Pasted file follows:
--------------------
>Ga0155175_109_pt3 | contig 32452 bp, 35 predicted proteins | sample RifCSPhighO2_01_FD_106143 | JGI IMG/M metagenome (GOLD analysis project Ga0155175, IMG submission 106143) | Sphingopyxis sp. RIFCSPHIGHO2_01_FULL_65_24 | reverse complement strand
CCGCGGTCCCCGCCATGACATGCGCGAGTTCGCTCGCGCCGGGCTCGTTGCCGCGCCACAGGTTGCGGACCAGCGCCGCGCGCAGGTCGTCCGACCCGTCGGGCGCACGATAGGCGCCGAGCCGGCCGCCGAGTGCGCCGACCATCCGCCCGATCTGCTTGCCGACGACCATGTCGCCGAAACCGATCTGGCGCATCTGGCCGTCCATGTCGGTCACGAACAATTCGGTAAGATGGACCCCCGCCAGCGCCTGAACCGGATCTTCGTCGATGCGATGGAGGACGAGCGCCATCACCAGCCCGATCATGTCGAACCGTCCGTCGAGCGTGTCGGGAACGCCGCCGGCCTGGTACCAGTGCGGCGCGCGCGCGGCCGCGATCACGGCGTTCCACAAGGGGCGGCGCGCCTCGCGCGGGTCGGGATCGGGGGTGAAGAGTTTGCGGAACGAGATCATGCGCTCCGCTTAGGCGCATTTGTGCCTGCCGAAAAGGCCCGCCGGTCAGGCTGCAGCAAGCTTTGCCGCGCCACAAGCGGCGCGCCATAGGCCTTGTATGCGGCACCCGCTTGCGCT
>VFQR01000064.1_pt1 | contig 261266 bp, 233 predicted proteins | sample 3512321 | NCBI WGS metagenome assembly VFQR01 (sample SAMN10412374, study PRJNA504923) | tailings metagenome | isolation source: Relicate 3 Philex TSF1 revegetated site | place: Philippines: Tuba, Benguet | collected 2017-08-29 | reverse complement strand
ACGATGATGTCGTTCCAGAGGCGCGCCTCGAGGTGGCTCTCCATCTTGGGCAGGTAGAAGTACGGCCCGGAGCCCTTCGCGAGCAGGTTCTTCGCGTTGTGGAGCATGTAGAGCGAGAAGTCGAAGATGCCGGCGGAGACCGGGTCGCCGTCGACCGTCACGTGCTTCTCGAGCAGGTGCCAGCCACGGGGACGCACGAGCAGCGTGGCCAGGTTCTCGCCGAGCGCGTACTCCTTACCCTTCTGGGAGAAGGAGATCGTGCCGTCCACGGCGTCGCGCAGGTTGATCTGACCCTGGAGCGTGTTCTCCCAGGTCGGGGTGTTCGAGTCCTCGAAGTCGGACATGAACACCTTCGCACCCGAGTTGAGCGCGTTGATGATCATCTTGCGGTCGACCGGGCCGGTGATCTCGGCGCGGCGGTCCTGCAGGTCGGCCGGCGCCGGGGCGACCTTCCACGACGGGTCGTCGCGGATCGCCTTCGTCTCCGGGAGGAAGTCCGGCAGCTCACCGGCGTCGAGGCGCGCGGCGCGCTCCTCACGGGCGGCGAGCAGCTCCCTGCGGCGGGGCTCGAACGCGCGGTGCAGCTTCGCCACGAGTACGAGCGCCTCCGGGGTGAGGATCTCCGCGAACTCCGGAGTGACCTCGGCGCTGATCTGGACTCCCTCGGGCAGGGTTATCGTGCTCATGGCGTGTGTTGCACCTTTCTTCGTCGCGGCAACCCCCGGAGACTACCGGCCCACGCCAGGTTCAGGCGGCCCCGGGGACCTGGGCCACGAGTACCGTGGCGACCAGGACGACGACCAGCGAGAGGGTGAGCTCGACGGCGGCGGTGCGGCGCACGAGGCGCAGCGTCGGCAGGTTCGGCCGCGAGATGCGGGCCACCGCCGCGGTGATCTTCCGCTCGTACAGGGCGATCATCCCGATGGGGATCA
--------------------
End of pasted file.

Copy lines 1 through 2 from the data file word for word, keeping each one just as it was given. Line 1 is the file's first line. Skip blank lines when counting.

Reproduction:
>Ga0155175_109_pt3 | contig 32452 bp, 35 predicted proteins | sample RifCSPhighO2_01_FD_106143 | JGI IMG/M metagenome (GOLD analysis project Ga0155175, IMG submission 106143) | Sphingopyxis sp. RIFCSPHIGHO2_01_FULL_65_24 | reverse complement strand
CCGCGGTCCCCGCCATGACATGCGCGAGTTCGCTCGCGCCGGGCTCGTTGCCGCGCCACAGGTTGCGGACCAGCGCCGCGCGCAGGTCGTCCGACCCGTCGGGCGCACGATAGGCGCCGAGCCGGCCGCCGAGTGCGCCGACCATCCGCCCGATCTGCTTGCCGACGACCATGTCGCCGAAACCGATCTGGCGCATCTGGCCGTCCATGTCGGTCACGAACAATTCGGTAAGATGGACCCCCGCCAGCGCCTGAACCGGATCTTCGTCGATGCGATGGAGGACGAGCGCCATCACCAGCCCGATCATGTCGAACCGTCCGTCGAGCGTGTCGGGAACGCCGCCGGCCTGGTACCAGTGCGGCGCGCGCGCGGCCGCGATCACGGCGTTCCACAAGGGGCGGCGCGCCTCGCGCGGGTCGGGATCGGGGGTGAAGAGTTTGCGGAACGAGATCATGCGCTCCGCTTAGGCGCATTTGTGCCTGCCGAAAAGGCCCGCCGGTCAGGCTGCAGCAAGCTTTGCCGCGCCACAAGCGGCGCGCCATAGGCCTTGTATGCGGCACCCGCTTGCGCT